How were atomic masses measured before mass spectrometry?

Before the mass spectrometer was invented, how did the earlier scientists determine the mass of an atom (what kind of experiment was performed) ? I realize they were able to find relative mass but I was hoping you would know how they determined actual mass.
Kevin 6/23/99

atomic weight*
Avogadro's number*
mass spectrometer*
Here's a dollar bill. Tell me how thick it is, and you can keep it.
It's too thin to measure with these crummy rulers you've given us, but it's about 0.1 mm.

Close, but not quite. Yes?
It's about 0.045 mm thick.

How did you come up with that?
I rolled it up as tight as I could, counting the number of turns, and then measured the diameter of the roll. I divided that by the number of bill-thicknesses in the roll.

That works. Now here's a five dollar bill. Tell me how to find the mass of a copper atom and you can keep it.
Weigh an atom with a very good scale.

We don't have a scale that good. Our scales won't read masses that are much less than a milligram.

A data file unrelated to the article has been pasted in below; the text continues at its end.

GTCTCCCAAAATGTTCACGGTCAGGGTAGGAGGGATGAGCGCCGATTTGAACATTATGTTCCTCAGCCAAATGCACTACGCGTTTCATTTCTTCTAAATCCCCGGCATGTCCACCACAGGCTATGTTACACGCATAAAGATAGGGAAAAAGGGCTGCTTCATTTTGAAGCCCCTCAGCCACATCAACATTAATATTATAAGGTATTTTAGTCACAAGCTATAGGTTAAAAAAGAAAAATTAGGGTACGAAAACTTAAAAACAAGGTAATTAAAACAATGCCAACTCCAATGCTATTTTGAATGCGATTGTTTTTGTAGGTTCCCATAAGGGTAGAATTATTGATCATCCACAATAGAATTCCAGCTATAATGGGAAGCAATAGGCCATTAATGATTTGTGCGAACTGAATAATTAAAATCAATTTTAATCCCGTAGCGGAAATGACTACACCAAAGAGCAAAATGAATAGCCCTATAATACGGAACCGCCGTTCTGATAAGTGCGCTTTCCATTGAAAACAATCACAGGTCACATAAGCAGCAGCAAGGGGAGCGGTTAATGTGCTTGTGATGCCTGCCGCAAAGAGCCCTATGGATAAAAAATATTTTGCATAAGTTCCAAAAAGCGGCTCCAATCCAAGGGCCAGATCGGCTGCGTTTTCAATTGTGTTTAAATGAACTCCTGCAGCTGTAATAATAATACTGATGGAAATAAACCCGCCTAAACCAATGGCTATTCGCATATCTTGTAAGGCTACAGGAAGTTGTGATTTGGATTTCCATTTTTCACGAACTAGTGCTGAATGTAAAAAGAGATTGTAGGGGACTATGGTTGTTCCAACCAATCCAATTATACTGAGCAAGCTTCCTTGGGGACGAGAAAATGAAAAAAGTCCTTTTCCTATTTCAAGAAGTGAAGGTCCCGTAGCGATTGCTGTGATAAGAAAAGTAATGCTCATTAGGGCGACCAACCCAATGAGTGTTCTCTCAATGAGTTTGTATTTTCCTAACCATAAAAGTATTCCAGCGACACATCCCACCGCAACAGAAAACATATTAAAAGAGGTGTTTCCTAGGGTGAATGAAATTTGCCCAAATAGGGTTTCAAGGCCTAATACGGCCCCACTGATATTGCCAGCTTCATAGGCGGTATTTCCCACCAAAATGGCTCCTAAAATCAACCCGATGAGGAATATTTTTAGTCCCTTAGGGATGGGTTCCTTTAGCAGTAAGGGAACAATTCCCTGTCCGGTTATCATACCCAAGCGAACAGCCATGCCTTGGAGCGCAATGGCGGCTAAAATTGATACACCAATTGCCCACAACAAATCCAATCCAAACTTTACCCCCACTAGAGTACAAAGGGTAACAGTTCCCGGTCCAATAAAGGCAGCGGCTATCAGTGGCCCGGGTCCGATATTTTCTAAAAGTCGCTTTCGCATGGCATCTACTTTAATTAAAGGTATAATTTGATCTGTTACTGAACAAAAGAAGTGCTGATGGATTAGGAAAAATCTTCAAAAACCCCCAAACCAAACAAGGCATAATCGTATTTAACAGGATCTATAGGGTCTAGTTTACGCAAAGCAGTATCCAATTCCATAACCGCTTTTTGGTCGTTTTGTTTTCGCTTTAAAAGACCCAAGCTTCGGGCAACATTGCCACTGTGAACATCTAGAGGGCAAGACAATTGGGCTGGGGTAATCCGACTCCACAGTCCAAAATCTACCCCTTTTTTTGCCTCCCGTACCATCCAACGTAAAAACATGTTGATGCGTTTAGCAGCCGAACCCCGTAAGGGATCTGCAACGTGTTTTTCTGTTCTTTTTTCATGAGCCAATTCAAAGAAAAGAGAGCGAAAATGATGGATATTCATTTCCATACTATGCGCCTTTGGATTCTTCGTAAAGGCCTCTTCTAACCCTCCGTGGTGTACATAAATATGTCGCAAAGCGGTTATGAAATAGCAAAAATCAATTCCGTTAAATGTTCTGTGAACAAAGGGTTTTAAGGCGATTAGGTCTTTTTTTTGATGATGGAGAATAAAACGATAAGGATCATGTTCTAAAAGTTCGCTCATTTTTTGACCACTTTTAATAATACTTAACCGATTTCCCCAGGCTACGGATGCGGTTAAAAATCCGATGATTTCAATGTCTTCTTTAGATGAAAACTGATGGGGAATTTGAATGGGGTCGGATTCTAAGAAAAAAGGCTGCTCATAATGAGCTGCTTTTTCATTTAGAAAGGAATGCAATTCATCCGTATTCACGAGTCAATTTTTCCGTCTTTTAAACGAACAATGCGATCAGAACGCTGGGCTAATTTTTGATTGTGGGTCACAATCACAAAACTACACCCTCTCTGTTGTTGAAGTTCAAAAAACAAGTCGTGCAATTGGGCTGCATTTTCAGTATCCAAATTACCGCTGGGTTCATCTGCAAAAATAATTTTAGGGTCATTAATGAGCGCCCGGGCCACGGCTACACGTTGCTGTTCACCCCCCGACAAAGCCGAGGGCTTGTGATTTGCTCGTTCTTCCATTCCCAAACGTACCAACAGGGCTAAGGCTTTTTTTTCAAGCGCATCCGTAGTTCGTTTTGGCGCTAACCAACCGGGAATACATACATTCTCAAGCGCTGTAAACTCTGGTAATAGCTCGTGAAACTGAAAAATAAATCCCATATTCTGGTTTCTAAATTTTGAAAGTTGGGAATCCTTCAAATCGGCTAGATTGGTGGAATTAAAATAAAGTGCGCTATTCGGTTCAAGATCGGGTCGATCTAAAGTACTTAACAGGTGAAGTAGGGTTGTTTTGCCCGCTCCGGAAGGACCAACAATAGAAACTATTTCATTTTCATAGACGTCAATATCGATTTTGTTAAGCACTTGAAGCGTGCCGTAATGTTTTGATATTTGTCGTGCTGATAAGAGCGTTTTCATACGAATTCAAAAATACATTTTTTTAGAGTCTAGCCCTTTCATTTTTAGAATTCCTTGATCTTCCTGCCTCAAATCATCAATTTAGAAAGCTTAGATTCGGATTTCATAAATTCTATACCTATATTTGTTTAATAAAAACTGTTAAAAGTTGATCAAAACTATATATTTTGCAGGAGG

Count out a million copper atoms, weigh them, and divide the weight by a million.

OK. But that would be like like measuring the thickness of a dollar bill with a crummy ruler, because a million atoms is still too light to register on an analytical balance.
All right, a million million.

How are you going to count them out? Are you sure that's going to be enough to give you more than, say, a milligram of material?
Avogadro's number of atoms, then.

How do you put Avogadro's number of atoms on a balance pan?
Put a mole of copper on the pan.

How do you do that?
A mole of copper weighs 63.54 g.

An atom of copper weighs 63.54 g divided by Avogadro's number. 63.54 divided by 6.02×1023 is 1.06×10-22 g per copper atom.

But suppose you didn't know the atomic weight, or Avogadro's number-
Now you're asking two related but different questions: How to find an atomic weight, and how to find Avogadro's number. Those will cost you extra. Pay up for the copper atom first.

You've learned well, grasshopper.

Author: Fred Senese

General Chemistry Online! How were atomic masses measured before mass spectrometry?

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